by Tim Gilmore, 12/14/2015
Was it 1990? Early ’91? I must have been 16. I’d wandered away from a group of friends who gathered for “Vaudeville” every Thursday night outside Rick O’Shea’s Kite Riggers’ kite shop at the eastern end of the Southbank Riverwalk.
There was a girl named Ciara. I remember she had a big Greek nose, black ringleted hair, hoop earrings. I was a skinny kid back then, hair halfway down
my back, flannel shirts. It was raining lightly. Ciara and I stopped where the Riverwalk dipped beneath the Main Street Bridge.
There’s a lovely mural there now, Mirrored River it’s called, by Kate Garcia Rouh. It asks its viewers where they see themselves.
My heart beat hard against my delicate ribcage. I don’t remember what we talked about. Ciara soon moved to Seattle, I recall, but when recently I asked old friends who she was, nobody else remembered her. So I wrote about her in a strange little book I didn’t bother promoting called Ghost Story / Love Song.
Another Thursday night I wandered away from Vaudeville, passed beneath the Main Street Bridge, and circled the purple and orange lights that shot through angled jets of water. I don’t think I knew the name of this place was Friendship Fountain.
I talked to an old man on the far side of the lights and water. He sat with his back against the berm. He spoke first.
He asked me about any girls I might like. I said the name, “Ciara.” He looked suddenly confrontational: who did I think I was? He demanded it. I felt more comfortable with him than I did with Ciara and told him I was a poet. That made him laugh.
Later when I read Wordsworth and Coleridge and how those Romantics romanticized the poor and the mad in fields and on mountains, I often thought of him.
Frequently, when my daughters were small, I walked them around Friendship Fountain. They loved the roar of the jets of water and the lights blinking blue and then red like watery skyward Christmas lights. We’d stare through the big round windows of the circular pumphouse behind the fountain and watch great wheels and gears turn ghostly like automatons.
Veda rapidly stamped her feet when the fountain roared to its greatest heights. Emily watched her shadow creep up behind us and toward us. She stamped her feet too and cried, and I carried her in my arms and she buried her face in my shoulder.
Back before us, in 1965, “midcentury modern” architect Taylor Hardwick’s design for a fount-centered park reclaimed the polluted downtown riverbank, where bulldozers sent thousands of oil-coated rats scuttling through the weeds and trash and bramble and across the decaying docks and rotten sheds.
The architect’s primary materials were light and water.
The outermost ring of 36 jets shot water inward, the central circle of 24 sent water straight up against the incoming jet dome, the center shot 180 feet straight toward the clouds, and 36 years later, I walked with my little girls between the fountain and the river and they screamed with delight when the winds sprayed the tallest jets across our arms and legs and cheekbones and into our hair.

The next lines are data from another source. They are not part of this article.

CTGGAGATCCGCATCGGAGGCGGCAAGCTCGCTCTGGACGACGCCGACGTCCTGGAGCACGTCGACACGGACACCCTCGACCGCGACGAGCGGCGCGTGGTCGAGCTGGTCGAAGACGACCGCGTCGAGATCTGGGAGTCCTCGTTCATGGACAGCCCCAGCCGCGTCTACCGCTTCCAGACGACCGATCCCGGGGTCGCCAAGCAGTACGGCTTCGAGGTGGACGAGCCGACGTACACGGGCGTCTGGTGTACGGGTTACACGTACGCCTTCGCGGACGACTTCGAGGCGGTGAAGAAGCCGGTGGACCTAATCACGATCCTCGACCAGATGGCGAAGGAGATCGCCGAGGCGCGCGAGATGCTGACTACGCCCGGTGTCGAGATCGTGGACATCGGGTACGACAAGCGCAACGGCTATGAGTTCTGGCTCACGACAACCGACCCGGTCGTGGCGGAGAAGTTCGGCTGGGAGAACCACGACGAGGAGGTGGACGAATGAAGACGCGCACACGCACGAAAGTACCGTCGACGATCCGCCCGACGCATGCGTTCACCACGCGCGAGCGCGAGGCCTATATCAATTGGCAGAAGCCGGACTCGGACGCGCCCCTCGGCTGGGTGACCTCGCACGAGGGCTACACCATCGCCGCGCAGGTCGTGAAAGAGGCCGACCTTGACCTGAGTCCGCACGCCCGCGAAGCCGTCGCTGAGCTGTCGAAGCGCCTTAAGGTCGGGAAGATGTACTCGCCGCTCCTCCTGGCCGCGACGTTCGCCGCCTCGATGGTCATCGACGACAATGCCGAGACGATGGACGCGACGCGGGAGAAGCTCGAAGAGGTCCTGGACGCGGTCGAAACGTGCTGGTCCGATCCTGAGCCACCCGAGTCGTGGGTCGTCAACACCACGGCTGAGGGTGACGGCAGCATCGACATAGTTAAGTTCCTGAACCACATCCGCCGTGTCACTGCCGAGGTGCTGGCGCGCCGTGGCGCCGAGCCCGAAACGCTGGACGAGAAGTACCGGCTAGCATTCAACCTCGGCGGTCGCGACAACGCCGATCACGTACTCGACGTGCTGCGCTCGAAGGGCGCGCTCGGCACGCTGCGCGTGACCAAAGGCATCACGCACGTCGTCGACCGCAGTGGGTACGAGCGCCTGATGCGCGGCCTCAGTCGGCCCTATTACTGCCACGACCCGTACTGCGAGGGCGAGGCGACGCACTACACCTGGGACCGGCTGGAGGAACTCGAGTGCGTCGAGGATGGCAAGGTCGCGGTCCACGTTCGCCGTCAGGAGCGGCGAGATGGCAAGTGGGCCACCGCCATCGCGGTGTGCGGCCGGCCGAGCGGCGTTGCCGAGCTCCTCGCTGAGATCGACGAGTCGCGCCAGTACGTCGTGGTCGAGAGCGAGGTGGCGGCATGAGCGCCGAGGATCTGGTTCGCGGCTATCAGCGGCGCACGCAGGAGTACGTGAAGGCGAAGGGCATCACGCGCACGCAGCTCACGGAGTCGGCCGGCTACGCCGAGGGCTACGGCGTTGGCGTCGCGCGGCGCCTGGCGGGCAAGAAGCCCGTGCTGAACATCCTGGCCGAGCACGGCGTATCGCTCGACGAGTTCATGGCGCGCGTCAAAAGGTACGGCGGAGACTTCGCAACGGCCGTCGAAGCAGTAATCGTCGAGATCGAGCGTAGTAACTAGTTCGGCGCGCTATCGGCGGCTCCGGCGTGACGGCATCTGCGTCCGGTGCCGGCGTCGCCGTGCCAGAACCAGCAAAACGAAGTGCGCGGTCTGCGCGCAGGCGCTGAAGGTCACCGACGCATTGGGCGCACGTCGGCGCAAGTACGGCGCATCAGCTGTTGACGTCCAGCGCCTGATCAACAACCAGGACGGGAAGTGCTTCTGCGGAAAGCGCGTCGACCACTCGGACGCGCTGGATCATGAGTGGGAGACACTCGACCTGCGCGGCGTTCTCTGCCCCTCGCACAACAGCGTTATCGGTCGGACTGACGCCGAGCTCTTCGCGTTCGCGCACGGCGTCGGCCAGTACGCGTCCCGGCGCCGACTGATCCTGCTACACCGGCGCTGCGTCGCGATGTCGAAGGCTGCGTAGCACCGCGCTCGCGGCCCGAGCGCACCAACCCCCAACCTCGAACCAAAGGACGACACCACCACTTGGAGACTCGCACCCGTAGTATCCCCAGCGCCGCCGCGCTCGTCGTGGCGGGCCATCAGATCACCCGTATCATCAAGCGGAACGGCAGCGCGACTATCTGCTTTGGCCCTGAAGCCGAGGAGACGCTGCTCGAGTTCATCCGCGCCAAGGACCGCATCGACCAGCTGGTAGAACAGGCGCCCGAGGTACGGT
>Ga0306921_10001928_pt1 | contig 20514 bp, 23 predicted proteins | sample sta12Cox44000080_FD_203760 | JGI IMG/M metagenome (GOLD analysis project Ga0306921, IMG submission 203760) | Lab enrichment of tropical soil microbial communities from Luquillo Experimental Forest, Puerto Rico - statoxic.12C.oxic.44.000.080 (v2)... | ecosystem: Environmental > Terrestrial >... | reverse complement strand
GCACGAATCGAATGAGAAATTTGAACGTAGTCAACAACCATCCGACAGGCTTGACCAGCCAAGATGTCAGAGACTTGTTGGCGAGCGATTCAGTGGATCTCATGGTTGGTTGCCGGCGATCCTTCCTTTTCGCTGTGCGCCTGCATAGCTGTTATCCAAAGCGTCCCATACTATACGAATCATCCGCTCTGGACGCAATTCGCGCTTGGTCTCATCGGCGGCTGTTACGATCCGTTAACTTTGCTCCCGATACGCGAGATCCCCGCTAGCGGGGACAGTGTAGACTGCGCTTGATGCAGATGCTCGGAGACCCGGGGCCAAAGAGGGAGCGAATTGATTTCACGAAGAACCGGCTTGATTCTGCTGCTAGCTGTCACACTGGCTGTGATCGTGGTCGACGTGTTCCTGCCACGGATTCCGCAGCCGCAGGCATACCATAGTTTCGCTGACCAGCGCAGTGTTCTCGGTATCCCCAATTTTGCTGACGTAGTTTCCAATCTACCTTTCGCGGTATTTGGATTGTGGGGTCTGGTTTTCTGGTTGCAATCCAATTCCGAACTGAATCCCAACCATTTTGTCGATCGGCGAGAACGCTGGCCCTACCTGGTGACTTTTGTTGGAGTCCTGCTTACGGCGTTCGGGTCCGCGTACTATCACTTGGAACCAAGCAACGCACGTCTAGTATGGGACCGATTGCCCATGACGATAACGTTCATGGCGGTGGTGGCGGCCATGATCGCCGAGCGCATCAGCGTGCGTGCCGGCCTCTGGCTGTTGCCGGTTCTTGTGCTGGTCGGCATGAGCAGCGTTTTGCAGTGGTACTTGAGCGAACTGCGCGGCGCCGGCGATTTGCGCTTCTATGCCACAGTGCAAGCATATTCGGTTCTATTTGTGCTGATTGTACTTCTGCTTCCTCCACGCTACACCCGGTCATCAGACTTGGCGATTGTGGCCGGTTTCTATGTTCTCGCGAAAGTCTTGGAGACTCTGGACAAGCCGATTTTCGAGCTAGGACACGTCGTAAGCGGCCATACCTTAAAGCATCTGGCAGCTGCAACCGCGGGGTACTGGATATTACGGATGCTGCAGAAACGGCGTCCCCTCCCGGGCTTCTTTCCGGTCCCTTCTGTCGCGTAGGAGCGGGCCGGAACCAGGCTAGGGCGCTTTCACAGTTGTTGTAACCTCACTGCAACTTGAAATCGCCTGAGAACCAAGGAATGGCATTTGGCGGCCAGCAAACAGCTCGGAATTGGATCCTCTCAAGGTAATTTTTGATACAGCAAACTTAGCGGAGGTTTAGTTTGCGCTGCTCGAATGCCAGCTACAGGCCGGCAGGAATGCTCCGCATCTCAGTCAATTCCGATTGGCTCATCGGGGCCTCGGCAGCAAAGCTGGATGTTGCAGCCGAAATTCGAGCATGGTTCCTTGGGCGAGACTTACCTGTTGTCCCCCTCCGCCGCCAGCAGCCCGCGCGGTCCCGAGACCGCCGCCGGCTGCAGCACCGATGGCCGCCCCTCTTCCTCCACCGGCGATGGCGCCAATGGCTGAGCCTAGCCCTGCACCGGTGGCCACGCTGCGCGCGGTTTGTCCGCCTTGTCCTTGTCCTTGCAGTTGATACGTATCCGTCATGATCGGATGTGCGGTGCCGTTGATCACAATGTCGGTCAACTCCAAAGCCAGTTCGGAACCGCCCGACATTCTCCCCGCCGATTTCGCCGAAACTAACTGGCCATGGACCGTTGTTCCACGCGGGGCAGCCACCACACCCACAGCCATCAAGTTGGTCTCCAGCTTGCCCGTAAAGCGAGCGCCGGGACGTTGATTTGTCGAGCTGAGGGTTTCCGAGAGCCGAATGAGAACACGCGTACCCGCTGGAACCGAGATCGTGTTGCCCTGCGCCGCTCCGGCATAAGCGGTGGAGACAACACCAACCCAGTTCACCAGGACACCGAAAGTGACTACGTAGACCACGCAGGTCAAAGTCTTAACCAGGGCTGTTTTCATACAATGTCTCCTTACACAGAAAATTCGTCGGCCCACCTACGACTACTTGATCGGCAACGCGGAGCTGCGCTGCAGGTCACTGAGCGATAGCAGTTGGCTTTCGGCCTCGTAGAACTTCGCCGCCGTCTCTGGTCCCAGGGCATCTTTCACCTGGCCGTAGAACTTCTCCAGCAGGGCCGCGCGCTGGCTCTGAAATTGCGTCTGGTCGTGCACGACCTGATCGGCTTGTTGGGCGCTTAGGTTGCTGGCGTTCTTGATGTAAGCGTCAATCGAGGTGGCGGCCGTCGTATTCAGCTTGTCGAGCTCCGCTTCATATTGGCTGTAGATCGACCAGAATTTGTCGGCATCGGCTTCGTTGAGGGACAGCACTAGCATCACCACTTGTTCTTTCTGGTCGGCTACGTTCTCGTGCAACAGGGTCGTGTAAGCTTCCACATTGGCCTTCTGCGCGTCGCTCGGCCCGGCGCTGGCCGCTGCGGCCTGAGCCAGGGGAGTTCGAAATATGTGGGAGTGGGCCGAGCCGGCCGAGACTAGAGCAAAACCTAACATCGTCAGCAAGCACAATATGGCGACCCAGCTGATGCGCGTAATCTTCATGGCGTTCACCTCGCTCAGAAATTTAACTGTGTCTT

We never knew the geometries, how wide and deep the pool of water needed to be to equal the height of its central spout. We never knew the architectonics of light and color and water and wind.
We never knew how City government diluted the original plan. Never with Ciara, never with the old bearded man who laughed at me, never with my daughters did I witness the bleach-white lily pads of concrete umbrellas that covered circular benches on concentric white circles across the ground. We never walked that checkerboard of circles.
We never walked the spiral staircase that could’ve taken us to the circular observation deck beneath that flat “bicycle-wheel” of a roof, from which rose a spire needle-like, topping the Dockmaster’s Building so it resembled a “Space Age” radar dish.
Sometime between 1965 and my own birth in 1974, the City of Jacksonville (Note the capital letters of governmental entity, as opposed to the real animal that is: “city”-lower-cased…of Jacksonville.) decided to remove the space dish.
In its earliest childhood, Friendship Fountain was better represented by local redneck rock band Lynyrd Skynyrd playing an outdoor Earth Day concert there in 1970 than by 1972 David Bowie lyrics clearly more akin to Hardwick’s Jetsons-like radar dishes and “Space Age” lily pads.
I can easily imagine one twilight those few years before I was born, I’m there, where I “didn’t know what time it was” and “the lights were low,” and the rock n’ roll coming across my radio “weren’t no D.J., that was hazy cosmic jive.”
Because I’d know, walking with my daughters 30 years before they were born, also before I was, that “a starman waiting in the sky” would “like to come and meet us / But he thinks he’d blow our minds.”
Clearly he was right.
A back-clapping June 2011 celebration capped a $3.2 million City Council-approved renovation. Though Taylor Hardwick attended and spoke, old and in poor health, two and a half years before his death, Friendship Fountain still awaits restoration as his original architectural masterpiece.
I still don’t know who Ciara was. The old man who laughed when I told him I was a poet is probably dead. I’ll never know his name. My daughters are no longer afraid of their shadows but also less excited by tall waters suddenly possessed with brilliant light and color.